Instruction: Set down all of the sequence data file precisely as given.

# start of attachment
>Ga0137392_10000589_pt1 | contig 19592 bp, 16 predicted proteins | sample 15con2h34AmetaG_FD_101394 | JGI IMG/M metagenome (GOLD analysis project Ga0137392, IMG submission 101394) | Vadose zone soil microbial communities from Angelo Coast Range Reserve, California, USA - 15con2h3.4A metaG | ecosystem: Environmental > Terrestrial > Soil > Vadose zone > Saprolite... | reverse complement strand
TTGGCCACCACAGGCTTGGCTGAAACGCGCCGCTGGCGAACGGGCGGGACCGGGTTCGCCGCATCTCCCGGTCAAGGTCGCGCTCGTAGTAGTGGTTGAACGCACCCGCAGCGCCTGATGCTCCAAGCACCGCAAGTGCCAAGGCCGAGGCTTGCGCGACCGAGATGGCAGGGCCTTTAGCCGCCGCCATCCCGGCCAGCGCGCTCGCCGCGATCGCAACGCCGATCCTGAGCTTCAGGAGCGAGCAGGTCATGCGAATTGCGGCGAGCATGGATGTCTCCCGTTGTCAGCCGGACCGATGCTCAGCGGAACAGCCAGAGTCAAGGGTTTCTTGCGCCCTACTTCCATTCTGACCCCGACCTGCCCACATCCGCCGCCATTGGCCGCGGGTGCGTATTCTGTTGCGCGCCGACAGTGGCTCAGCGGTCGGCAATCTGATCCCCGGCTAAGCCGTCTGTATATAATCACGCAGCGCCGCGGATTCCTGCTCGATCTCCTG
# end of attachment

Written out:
>Ga0137392_10000589_pt1 | contig 19592 bp, 16 predicted proteins | sample 15con2h34AmetaG_FD_101394 | JGI IMG/M metagenome (GOLD analysis project Ga0137392, IMG submission 101394) | Vadose zone soil microbial communities from Angelo Coast Range Reserve, California, USA - 15con2h3.4A metaG | ecosystem: Environmental > Terrestrial > Soil > Vadose zone > Saprolite... | reverse complement strand
TTGGCCACCACAGGCTTGGCTGAAACGCGCCGCTGGCGAACGGGCGGGACCGGGTTCGCCGCATCTCCCGGTCAAGGTCGCGCTCGTAGTAGTGGTTGAACGCACCCGCAGCGCCTGATGCTCCAAGCACCGCAAGTGCCAAGGCCGAGGCTTGCGCGACCGAGATGGCAGGGCCTTTAGCCGCCGCCATCCCGGCCAGCGCGCTCGCCGCGATCGCAACGCCGATCCTGAGCTTCAGGAGCGAGCAGGTCATGCGAATTGCGGCGAGCATGGATGTCTCCCGTTGTCAGCCGGACCGATGCTCAGCGGAACAGCCAGAGTCAAGGGTTTCTTGCGCCCTACTTCCATTCTGACCCCGACCTGCCCACATCCGCCGCCATTGGCCGCGGGTGCGTATTCTGTTGCGCGCCGACAGTGGCTCAGCGGTCGGCAATCTGATCCCCGGCTAAGCCGTCTGTATATAATCACGCAGCGCCGCGGATTCCTGCTCGATCTCCTG